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  • JJMack
    6,051 posts
    Jan 9, 2006
    Currently Being Moderated
    Feb 9, 2013 7:50 AM   in reply to charles badland

    charles badland wrote:

     

    Well, you have the right to define words in any way you wish.

    No, I don't. (see above Merriam Webster definition) 

    Resolution describes the detail an image holds. In MLTHO that concept is more accurately described by number of pixels, not size of pixels. The only thing image  PPI indicates is how big pixels will print IF OR WHEN an image is ever printed. Period.

     

    Image PPI describes printed pixel SIZE.

     

    when people talk about "high res" or "low res" images...  99% of the time they are talking about pixel dimension (i.e., total number of pixels)

     

    As you well point out, the Photoshop Image Size dialog contributes to this confusion.

    There is more to it then number of pixels. You can have billions of pixels if the lens use was not in focus you have no details you have a blur.  PPI is pixel size while different size UXGA displays all display 1600x1200 pixels each display size has a single PPI resolution.  My 20" UXGA  PPI resolution is 100PPI my  15" UXGA PPI resolution is 133PPI the same 1600x1200 image displayed on both is sharper and smaller on the 15" display then on the 20" display. 12"x9" on the 15" display 16"x12" on the 20" display.  Printers can print different size pixels they are not confined to a single pixel size like displays so my Epson 4800 could print both the 12"x9" 133DPI image and the 16"x12" 100ppi image.  PPI is pixel density it applies to displays sensors any device the displays or captures pixels. Resolution is also measured in resolving power how well a lens can focus a point or something like that.  Displaying an image at different sizes on a display is done by scaling the number of pixels used to display the image with the display's single pixel size.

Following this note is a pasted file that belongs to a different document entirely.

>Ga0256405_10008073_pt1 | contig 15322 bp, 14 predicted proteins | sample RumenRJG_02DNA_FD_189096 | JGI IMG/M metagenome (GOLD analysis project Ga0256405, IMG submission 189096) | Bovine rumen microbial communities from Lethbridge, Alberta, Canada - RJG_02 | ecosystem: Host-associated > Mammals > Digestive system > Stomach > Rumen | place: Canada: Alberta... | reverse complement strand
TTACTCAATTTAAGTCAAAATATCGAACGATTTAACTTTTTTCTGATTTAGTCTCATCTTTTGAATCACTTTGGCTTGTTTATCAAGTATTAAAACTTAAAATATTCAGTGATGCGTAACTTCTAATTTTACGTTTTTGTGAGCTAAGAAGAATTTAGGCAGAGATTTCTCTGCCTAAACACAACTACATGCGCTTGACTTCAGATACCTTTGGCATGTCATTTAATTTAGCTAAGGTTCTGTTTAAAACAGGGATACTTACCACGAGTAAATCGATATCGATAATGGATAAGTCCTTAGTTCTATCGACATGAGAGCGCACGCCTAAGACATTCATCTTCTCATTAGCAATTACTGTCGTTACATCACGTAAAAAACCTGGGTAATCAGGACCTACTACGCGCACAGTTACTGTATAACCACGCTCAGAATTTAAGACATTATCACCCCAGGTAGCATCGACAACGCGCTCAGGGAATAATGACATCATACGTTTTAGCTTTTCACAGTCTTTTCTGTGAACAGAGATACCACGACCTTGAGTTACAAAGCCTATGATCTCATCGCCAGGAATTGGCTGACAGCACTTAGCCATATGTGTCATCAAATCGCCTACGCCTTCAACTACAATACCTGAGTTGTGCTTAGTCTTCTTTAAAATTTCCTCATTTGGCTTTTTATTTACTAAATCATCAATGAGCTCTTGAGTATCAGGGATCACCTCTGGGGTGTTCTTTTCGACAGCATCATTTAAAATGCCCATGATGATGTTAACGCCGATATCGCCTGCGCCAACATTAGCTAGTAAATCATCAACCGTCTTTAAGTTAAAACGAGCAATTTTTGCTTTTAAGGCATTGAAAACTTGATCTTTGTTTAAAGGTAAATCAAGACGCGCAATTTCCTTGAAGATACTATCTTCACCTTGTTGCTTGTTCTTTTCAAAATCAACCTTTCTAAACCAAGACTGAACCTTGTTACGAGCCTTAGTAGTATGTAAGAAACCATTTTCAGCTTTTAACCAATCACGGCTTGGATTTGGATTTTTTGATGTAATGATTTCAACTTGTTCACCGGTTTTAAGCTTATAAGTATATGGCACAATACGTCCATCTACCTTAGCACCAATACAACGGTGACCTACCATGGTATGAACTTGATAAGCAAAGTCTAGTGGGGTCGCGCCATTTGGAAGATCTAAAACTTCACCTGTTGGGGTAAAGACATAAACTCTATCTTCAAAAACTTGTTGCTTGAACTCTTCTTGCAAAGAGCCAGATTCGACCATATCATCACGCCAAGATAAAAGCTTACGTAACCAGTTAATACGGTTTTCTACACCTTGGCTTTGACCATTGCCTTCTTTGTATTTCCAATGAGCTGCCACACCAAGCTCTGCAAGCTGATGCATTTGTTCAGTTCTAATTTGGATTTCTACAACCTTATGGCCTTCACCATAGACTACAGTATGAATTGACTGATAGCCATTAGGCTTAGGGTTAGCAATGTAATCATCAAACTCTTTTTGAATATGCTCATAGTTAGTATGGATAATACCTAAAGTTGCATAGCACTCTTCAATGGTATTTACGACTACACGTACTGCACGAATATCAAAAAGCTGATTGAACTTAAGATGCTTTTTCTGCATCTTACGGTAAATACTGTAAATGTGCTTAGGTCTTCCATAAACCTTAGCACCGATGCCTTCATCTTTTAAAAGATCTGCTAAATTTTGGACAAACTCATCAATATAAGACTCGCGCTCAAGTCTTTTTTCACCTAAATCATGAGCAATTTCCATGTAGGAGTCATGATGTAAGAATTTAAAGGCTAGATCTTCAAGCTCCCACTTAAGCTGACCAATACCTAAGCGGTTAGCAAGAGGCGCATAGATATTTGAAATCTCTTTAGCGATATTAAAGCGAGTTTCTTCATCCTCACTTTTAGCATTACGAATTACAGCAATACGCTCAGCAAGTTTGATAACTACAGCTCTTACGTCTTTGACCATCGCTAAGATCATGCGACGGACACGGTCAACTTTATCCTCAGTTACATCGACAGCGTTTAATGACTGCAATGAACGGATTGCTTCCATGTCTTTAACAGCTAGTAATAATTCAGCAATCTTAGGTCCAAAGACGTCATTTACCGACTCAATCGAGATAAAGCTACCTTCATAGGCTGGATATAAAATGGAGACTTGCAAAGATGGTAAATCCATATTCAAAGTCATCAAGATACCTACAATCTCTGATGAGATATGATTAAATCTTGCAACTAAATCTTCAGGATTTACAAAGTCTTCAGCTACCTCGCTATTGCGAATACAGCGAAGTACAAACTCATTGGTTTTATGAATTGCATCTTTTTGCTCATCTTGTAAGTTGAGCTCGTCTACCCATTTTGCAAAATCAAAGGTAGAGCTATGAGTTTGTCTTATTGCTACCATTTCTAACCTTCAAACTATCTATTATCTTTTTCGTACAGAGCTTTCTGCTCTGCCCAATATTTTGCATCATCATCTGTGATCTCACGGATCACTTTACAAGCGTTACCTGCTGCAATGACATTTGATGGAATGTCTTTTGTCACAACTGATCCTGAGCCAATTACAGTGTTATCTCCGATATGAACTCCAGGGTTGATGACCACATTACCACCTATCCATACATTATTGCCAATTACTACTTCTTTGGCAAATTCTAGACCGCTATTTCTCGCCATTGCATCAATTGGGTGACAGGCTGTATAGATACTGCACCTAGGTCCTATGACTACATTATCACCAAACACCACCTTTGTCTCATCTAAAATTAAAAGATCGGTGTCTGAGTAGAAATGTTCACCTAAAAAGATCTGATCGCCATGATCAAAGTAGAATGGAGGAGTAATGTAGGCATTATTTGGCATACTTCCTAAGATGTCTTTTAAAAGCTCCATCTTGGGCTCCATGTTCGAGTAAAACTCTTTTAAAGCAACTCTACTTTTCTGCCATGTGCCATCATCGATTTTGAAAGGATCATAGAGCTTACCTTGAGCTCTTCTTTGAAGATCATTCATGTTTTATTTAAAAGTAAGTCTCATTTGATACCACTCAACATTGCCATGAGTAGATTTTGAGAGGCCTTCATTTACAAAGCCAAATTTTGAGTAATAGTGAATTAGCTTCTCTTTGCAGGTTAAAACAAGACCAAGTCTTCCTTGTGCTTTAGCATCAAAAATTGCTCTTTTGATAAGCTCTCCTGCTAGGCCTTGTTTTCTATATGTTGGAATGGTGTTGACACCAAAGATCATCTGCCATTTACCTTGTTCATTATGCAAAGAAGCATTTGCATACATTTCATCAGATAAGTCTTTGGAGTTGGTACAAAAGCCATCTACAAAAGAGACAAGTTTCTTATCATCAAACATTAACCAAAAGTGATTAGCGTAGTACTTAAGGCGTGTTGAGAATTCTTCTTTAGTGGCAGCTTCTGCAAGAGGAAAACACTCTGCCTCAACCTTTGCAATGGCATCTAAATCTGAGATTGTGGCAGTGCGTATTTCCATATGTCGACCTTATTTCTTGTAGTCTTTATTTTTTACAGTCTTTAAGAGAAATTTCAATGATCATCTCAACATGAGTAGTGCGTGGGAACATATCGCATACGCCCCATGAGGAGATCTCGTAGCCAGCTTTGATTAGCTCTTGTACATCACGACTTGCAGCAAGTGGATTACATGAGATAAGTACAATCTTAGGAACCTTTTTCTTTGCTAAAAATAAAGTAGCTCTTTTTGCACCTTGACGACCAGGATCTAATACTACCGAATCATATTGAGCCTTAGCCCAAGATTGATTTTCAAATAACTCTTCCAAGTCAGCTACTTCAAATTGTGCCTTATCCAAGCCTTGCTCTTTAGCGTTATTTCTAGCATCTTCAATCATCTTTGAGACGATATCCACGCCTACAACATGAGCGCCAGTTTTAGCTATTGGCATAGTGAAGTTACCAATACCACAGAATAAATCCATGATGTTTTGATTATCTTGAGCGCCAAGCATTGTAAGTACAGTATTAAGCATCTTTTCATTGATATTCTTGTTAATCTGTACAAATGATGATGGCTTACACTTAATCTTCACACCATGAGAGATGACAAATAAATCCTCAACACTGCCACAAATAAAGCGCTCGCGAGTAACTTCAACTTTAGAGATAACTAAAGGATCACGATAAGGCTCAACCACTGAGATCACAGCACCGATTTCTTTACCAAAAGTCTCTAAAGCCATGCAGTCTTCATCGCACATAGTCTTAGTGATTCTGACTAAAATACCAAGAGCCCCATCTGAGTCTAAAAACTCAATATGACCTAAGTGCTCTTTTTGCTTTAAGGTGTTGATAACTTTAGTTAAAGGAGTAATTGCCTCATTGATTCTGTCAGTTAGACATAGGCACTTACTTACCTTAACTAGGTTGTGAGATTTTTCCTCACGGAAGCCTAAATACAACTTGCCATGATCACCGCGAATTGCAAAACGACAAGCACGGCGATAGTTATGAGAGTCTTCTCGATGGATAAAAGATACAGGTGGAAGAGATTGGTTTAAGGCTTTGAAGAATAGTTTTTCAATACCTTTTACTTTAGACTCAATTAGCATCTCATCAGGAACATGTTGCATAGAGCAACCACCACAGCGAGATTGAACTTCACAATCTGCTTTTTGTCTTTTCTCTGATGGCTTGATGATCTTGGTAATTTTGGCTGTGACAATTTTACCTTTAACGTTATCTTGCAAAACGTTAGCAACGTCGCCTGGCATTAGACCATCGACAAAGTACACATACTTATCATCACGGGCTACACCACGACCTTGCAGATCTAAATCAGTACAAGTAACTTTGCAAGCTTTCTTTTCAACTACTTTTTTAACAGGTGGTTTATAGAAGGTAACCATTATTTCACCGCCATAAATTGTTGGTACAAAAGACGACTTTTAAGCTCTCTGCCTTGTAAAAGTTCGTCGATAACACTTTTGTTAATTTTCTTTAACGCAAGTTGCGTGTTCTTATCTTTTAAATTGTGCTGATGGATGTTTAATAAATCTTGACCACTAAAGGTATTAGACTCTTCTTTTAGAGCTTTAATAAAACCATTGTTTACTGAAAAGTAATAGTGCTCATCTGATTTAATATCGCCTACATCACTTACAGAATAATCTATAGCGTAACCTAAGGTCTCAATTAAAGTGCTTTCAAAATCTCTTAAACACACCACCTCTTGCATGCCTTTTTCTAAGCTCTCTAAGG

Photoshop Image Size Dialog supports two types of resizing controlled by the RESAMPLE check box. 

     

    With RESAMPLE Un-check you will see that the dialog top area is grayed out and can not be changed.  The number of Pixels can not be changed and the Images Aspect Ratio can cot be changed. You will see that the Width, Height and Resolution are linked together in the middle print size area all you need do is to change one of these and Photoshop will calculate the other two.  When RESAMPLE is un-checked the other controls in the bottom section are not relevant.

     

    With RESAMPLE CHECKED the current Document Image will be replaced with a new generated image not a single pixel will remain intact.  The number of pixel in the new imaged depend on the other setting used. The bottom section setting controls the resize operation. Interpolation how the new pixels are generated. Constrain when checked links the Documents Width and Height the Documents Aspect Ratio will not change and the image will not be distorted into a new aspect ratio. Scale Styles may or may not be grayed out. Layer Styles have absolute pixels settings not relative settings if you change the number of Pixels in an image layer style may look quite different if you do not have Photoshop scale the styles setting during an Image Size resize.  With RESAMPLE CHECK it best to also check Constrain to prevent distortion.  If you resizing for the web set the width or height in the top section that you want. Resizing for print first with RESAMPLE UN_CHECKED set the print width or height that you want. If the resolution falls below the resolution you need for printing CHECK RESAMPLE and set in the RESOLUTION you want the image printed at and set the interpolation method you wan used. 

     

    Printing:  Your Printer resolution setting is a print quality setting. As long as you image DPI resolution is lower then the Printer's resolution setting all is fine.  Printers use their higher resolution capabilities to paint in you image larger pixels. It like paint by the numbers fill an image pixel with drops of different color inks to produce the correctly colored pixel. There is no one to one correlation.